In my previous post, I discussed a handful of advantages with taking courses over the summer at college. While many of the advantages makes sense for students, you have to also look at the other side of the coin, the disadvantages and what it will “cost” you in the end. In this post, I am going to take about some of the disadvantages that you should be aware of when it comes to taking summer courses.
Disadvantage #1: Loss of Income
Many college students work a summer job to earn money to help pay for books, tuition and other expenses during the upcoming school year. When I was in college, my summer earnings were the majority of my income for the year. Without it, I don’t know how I would have survived. If you plan on taking summer courses, you have to account for this loss of income and how you are going to survive financially during the upcoming year.
Disadvantage #2: Other Expenses
In my advantages post, I talked about reduced housing expenses. But a disadvantage to this is that for many colleges, the dining hall is closed over the summer. This means you are going to have to buy yourself groceries to eat. This isn’t a huge problem assuming you have transportation to get to a grocery store.
Disadvantage #3: Work Load
Summer courses are full-credit courses, condensed over a shorter period of time. This means that you will be attending class either more frequently and/or for more hours each day. During a typical semester, you might have four weeks to complete a project. With summer courses, that same project will be due in two weeks. Plus, all reading assignments will be longer. The god news about this though is that the time does go by quickly. Just understand the workload that will be expected of your before you sign up for three classes.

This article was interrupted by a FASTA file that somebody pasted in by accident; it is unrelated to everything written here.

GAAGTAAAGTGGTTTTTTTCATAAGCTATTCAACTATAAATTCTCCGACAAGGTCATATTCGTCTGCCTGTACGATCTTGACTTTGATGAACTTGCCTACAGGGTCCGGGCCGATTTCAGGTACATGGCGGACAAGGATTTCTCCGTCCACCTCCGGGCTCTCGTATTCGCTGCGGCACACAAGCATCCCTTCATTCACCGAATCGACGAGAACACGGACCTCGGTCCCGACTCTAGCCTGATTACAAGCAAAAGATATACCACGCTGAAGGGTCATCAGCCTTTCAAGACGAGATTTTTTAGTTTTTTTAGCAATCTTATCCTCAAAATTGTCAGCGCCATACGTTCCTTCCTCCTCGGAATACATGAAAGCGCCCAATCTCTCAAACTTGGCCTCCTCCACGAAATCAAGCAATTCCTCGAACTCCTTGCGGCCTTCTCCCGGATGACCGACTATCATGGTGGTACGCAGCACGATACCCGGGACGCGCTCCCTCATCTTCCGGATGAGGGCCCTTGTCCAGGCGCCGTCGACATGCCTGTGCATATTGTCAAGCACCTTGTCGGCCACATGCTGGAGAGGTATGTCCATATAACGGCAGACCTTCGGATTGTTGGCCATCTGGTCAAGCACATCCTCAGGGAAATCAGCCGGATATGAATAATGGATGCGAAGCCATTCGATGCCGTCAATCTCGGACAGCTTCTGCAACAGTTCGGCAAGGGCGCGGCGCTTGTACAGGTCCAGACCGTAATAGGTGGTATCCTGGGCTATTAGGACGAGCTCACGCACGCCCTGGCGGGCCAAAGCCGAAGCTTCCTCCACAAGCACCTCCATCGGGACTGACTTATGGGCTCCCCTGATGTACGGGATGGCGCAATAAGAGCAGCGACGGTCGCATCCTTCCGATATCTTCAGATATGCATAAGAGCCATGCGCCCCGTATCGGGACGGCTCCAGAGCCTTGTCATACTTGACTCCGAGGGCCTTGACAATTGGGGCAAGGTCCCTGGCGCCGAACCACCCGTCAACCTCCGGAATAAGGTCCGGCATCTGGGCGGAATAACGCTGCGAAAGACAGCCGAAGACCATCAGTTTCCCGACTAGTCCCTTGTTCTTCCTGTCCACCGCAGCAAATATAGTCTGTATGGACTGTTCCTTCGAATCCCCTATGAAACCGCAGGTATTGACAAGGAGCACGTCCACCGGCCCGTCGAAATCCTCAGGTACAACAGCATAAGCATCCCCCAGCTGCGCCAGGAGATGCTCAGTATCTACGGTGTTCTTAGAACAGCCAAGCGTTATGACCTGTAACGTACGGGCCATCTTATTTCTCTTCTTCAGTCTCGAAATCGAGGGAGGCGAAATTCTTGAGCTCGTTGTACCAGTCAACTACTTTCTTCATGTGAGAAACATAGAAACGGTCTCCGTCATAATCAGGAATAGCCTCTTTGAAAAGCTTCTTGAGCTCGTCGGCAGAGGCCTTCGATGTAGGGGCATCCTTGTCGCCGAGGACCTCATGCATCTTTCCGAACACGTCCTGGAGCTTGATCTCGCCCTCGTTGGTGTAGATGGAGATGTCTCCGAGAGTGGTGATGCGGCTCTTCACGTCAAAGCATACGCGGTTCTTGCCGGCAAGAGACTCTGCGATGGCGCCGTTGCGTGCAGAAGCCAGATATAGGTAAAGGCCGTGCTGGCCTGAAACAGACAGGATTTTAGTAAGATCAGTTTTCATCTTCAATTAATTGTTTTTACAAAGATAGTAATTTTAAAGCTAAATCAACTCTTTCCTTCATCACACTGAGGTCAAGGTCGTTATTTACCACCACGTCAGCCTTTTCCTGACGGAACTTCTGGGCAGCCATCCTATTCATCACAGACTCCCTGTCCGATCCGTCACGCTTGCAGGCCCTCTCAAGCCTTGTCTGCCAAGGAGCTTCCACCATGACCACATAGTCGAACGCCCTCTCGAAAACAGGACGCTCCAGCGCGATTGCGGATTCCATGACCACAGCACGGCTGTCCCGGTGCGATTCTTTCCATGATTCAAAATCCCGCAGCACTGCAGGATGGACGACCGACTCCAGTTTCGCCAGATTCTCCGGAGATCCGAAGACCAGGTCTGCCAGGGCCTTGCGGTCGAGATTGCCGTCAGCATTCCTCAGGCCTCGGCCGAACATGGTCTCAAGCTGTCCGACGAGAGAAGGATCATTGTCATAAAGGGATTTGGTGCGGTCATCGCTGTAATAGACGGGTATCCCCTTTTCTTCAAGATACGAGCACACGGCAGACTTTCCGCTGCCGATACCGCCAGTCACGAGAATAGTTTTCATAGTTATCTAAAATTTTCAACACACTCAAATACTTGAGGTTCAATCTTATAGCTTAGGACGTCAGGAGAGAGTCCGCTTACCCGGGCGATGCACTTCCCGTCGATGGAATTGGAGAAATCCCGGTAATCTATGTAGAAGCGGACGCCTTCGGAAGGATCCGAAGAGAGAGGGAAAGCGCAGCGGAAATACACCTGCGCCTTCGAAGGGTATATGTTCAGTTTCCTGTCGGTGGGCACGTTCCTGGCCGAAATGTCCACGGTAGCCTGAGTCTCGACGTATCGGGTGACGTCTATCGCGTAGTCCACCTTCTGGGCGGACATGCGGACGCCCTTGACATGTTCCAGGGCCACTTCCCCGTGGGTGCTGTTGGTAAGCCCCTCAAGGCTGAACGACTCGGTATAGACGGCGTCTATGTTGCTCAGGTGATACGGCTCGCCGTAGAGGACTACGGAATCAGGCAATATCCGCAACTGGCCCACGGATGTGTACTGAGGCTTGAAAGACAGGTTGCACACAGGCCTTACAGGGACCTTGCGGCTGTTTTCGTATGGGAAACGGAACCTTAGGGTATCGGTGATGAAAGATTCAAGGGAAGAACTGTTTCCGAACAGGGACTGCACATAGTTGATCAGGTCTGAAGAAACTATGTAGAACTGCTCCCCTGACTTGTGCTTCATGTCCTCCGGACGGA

Disadvantage #4: Lack of Services
During the summer, since most students are away, many college services shut down completely (see the dining hall above) or have reduced summer hours. The big one is the library. During the school year, the library may be open late into the night or even 24 hours a day at the larger universities. But come summer, you can expect the library to shut down much earlier. You will have to plan when you use the library to do your research as it may not be open when you are accustomed to it.
Disadvantage #5: Lack of Choices
Many times the course offerings over the summer are for general courses that many students need to take. You aren’t going to find a highly specialized class relating to your major being offered during the summer. So if you have most of your general courses taken, you may be out of luck even if you want to take summer courses. Colleges will list the summer course offerings at some point in the spring semester for you to see if any of the classes you want will be offered.
When you weigh the advantages and the disadvantages, you may find that taking summer courses makes sense for you. Everyone’s situation is different, so it is very important that you look at both sides of the issue before making your decision. Understanding what you will gain and what you will give up will go a long way in helping make the right decision for you.